Income Inequality and climate damage: Relative impact on utility


Dog deriving utility by watching a dog on television.

Nordhaus’s DICE model represents utility as population times per capita utility, and it represents per capita utility as increasing with per-capita consumption to the 0.45 power.

A lot of attention has been paid to the issue of temporal discounting in quantifying current value of future costs and benefits. That is, a lot of attention has been paid to assessing how we should value future generations relative to our own, but relatively less attention has been paid to addressing how we should value others living today relative to ourselves.

To address this issue, I thought I would look at the increase in total utility that would be predicted by the DICE utility functions under an assumption of income equality and compare that with the change in utility expected to come from addressing the climate change problem.

That is, what would the predicted change in utility be if everyone were brought to the mean income. (Before people start complaining, I too have read Kahneman and Ariely and understand that real utility is far more complicated than represented in the DICE model.)

Another view of this data is:

Unfortunately, I did not find a location to download this data easily. (I’ll fix up this blog post when I find it.) Therefore, I will just do a very rough-and ready analysis. Since they give us the median and the mean, let’s just assume this is a log-normal distribution with that median and mean.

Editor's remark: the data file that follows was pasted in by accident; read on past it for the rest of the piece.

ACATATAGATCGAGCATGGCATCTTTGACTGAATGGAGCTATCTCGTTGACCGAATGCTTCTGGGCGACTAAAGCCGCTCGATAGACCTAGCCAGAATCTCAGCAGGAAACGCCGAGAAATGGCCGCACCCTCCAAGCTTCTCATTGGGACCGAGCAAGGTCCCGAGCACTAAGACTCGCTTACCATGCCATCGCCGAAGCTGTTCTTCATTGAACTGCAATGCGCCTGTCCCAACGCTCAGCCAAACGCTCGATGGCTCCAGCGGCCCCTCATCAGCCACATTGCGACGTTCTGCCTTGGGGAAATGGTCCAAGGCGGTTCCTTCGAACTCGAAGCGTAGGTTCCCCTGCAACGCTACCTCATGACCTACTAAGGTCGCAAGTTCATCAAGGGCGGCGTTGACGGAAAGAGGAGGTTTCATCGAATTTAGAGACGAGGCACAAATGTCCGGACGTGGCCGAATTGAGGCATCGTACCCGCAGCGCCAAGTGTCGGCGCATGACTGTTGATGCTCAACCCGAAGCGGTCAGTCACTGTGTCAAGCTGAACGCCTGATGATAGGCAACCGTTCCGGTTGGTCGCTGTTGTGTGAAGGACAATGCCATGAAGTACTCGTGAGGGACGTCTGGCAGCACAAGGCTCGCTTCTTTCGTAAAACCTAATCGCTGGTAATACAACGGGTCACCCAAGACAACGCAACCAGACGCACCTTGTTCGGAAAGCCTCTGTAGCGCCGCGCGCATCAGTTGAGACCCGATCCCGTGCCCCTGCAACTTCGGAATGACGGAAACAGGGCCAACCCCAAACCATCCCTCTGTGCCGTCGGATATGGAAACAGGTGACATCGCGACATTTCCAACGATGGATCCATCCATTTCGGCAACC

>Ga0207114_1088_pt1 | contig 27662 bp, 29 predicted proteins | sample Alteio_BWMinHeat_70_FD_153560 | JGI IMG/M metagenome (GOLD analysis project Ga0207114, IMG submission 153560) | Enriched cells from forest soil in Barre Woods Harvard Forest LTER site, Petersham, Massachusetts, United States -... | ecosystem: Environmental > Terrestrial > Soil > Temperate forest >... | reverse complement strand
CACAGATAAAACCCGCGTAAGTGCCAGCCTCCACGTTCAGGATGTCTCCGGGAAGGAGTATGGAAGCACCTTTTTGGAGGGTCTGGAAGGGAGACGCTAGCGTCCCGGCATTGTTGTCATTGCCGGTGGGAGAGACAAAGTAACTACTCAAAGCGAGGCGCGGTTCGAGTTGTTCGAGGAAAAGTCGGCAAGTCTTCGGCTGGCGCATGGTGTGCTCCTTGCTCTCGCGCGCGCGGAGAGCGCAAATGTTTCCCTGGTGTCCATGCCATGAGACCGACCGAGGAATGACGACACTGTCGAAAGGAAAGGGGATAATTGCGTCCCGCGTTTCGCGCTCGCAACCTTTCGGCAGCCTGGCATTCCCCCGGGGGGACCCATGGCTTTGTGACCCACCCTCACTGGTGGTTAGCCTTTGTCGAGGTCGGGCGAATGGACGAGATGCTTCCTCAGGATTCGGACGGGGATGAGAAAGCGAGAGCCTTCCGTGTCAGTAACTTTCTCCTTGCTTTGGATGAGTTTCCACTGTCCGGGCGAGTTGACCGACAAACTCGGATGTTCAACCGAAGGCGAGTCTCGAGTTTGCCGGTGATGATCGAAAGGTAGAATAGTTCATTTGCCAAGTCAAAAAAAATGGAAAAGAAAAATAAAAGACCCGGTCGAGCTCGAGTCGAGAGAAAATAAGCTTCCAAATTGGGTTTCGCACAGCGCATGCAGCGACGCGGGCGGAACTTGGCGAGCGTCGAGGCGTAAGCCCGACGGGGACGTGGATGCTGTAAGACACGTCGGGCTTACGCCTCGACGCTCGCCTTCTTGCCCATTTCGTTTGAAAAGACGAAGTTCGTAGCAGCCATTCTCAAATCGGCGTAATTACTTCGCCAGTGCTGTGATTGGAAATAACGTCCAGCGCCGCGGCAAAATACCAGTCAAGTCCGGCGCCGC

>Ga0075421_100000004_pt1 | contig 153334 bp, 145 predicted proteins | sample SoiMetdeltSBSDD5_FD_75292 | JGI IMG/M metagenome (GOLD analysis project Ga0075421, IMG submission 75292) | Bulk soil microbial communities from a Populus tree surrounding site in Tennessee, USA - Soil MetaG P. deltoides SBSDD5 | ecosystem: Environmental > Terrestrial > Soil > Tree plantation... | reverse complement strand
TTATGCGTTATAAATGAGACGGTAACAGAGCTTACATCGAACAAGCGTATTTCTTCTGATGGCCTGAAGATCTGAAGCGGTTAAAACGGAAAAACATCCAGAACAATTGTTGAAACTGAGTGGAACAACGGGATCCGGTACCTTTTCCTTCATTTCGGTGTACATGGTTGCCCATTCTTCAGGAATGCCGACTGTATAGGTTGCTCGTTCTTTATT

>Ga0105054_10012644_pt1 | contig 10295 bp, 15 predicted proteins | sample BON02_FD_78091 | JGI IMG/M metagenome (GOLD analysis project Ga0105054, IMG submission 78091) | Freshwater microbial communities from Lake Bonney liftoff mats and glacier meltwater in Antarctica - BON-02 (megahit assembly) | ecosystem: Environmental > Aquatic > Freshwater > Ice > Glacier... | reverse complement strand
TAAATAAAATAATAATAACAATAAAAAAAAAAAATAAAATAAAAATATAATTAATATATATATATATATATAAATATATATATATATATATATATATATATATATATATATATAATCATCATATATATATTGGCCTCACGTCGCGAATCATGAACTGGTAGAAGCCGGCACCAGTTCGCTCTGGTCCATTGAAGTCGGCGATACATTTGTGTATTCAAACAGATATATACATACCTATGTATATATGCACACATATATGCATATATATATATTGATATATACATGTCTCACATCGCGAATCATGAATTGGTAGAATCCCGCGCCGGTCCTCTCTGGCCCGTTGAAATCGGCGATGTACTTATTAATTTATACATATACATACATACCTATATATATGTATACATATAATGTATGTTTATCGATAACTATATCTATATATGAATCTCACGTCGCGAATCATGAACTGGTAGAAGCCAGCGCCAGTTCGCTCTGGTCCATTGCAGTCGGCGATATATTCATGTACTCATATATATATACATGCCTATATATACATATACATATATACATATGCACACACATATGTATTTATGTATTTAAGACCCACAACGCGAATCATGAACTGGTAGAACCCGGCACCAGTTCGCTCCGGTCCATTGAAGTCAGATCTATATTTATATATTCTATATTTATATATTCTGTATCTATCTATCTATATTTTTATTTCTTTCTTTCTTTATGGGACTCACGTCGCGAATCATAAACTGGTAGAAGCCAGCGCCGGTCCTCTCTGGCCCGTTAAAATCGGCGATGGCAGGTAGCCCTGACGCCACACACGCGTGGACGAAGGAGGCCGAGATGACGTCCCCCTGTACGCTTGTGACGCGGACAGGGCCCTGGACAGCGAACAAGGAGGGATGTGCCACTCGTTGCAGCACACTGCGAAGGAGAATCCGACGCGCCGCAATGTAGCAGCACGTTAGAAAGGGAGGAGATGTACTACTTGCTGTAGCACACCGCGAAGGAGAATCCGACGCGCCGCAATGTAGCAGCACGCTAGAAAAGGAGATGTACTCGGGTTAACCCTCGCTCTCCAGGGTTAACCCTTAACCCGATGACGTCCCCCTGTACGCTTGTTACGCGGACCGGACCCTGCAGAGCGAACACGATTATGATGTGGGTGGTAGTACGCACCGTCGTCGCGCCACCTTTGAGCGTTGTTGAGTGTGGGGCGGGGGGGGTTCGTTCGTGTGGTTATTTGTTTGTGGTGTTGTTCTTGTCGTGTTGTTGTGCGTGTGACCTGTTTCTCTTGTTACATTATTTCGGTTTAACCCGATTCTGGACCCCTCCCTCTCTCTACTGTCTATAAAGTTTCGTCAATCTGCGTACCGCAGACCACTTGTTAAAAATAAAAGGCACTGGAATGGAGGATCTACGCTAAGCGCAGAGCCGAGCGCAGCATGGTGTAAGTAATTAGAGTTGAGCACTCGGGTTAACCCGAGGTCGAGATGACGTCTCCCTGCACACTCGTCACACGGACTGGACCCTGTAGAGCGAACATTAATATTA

Luckily, trusty Wikipedia gives us the appropriate formulas for the median and mean of a lognormal distribution:

For a mean income of $5375/year and a median income of $2010/year, this yields mu = 7.6 and sigma = 1.4. (We will forgo pretense to greater accuracy.) Density of people making X $/yr can be estimated by plugging in these numbers into the lognormal function above.

If we now assume that utility goes with income to the 0.45 power, we can calculate that global utility is 78% of what it would be were income distributed evenly. That is, this analysis suggests we are taking a 22% hit on global utility due to income inequality.

This 22% reduction in global utility is of the same order of magnitude as some of the more high-end climate damage estimates and an order of magnitude larger than many climate damage estimates.

This suggests that if we are interested in human welfare, addressing income inequality may be as important as addressing climate challenges.

I know this is just a back-of-envelope calculation and human psychology is a lot more complicated than income raised to the 0.45 power and climate damage is a lot more complicated than temperature squared. No doubt there are complicated relationships between income distributions, capital accumulation, and economic growth. Nevertheless, this analysis suggests that income inequality may be regarded as a challenge to human welfare that is on a scale comparable to that of the climate problem.

Lastly, I would just like to point out that there are two ways of decreasing income inequality: increasing incomes at the lower end of the spectrum and decreasing incomes at the upper end of the spectrum. While some of both strategies may prove useful, it is only by increasing incomes at the lower end of the spectrum that we can increase aggregate utility without decreasing anyone’s individual utility. Thus, while income redistribution may have important roles to play, this suggests that economic development will be the leading player in increasing global aggregate utility.